Healthy Housing Agency Fact Sheets
Forty percent (40%) of homes in the United States have at least one significant health or safety hazard that places families at unnecessary risk for injuries and illness, such as lead poisoning, asthma, carbon monoxide exposure, fire, and lung cancer; fortunately, evidence-based and cost-effective solutions exist.
A wide range of programs across federal agencies work together to create healthier home environments and reduce the burden of housing-related illness and injury.
- Healthy homes programs at the Environmental Protection Agency (EPA) work to create and enforce standards for healthy homes, educate, equip, and train both individuals and organizations and provide support for state programs.
- Healthy homes programs at the Department of Health and Human Services (HHS) teach Americans how to make homes healthy and combat the hazards posed by unhealthy housing. Their programs cover topics including maternal and child healthcare, home visiting services, and home energy needs, illustrating the intersection of health and housing issues.
- At the Centers for Disease Control and Prevention (CDC), healthy homes programs are instrumental in equipping states, communities, decision makers, and the general public with the right data, evidence-based practices, funding, and information to improve health outcomes. CDC collects and provides data critical to screening and prevention efforts; supports states and communities conducting surveillance, provides education, and coordinates services; and provides guidance for clinicians and other professionals.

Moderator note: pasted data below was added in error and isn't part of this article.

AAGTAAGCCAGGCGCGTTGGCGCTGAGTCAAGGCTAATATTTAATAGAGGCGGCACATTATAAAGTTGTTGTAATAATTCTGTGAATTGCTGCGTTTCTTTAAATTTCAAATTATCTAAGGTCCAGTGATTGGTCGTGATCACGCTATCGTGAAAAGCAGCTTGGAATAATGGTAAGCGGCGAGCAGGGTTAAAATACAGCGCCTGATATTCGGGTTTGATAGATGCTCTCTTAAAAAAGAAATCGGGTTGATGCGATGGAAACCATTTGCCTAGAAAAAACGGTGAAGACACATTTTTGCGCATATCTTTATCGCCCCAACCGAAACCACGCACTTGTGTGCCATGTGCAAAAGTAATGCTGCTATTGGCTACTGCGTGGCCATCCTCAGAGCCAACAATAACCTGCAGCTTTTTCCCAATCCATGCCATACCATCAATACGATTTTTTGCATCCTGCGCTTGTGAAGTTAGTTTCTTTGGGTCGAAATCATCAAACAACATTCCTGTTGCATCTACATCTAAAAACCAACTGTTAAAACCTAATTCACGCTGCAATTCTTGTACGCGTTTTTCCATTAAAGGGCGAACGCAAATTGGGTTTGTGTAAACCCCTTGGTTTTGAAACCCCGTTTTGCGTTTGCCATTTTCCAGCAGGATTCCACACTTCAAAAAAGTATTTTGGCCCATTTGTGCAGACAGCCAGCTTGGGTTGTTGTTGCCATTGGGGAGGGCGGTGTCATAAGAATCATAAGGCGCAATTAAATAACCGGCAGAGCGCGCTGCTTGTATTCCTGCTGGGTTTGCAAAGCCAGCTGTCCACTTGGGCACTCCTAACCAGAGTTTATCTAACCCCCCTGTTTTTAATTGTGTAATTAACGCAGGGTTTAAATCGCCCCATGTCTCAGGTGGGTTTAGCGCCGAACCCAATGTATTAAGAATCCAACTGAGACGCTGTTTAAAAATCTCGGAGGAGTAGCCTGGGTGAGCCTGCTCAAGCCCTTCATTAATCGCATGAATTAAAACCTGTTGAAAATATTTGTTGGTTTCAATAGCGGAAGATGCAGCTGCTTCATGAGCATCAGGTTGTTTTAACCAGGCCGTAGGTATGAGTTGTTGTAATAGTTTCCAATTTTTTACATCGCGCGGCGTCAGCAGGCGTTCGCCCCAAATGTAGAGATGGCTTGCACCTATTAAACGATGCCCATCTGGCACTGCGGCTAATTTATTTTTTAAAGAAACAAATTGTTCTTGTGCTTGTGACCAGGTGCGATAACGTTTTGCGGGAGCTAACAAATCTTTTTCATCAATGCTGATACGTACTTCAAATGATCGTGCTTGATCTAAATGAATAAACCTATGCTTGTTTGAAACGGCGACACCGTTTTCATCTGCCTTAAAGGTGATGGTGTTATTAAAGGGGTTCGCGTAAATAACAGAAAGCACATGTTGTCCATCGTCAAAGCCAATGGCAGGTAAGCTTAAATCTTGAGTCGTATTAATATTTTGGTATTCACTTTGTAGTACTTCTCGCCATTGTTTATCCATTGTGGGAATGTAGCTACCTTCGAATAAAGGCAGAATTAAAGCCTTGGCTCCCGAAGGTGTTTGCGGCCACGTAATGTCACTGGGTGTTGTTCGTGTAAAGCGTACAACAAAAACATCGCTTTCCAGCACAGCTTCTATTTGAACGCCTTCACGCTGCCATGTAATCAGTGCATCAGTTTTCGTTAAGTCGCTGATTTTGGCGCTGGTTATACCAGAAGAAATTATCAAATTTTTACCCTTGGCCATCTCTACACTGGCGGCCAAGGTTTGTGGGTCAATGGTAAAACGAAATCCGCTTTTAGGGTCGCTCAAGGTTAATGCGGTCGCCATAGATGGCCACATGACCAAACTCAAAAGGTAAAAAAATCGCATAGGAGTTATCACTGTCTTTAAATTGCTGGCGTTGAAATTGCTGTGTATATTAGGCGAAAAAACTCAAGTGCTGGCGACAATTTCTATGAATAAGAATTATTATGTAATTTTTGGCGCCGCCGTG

- Healthy homes programs at the Department of Housing and Urban Development (HUD) work to provide safe, decent, and sanitary homes, fighting hazards posed by unhealthy housing. Many of HUD’s other programs, including public and tribal housing, the Federal Housing Authority, project-based Section 8, and multifamily assisted housing also spend funds on lead hazard identification and control.
Each respective agency’s work both supports and complements other programs and departments across the federal government.
Published by NCHH in February 2018, these agency fact sheets were designed to share information about the following:
- Why the agency is important to healthy homes activities
- Which specific programs are most relevant and their program activities
- The current/historical funding numbers
- The impact or return on investment
See NCHH’s agency fact sheets below for more information on why support for all federal healthy homes programming is critically important.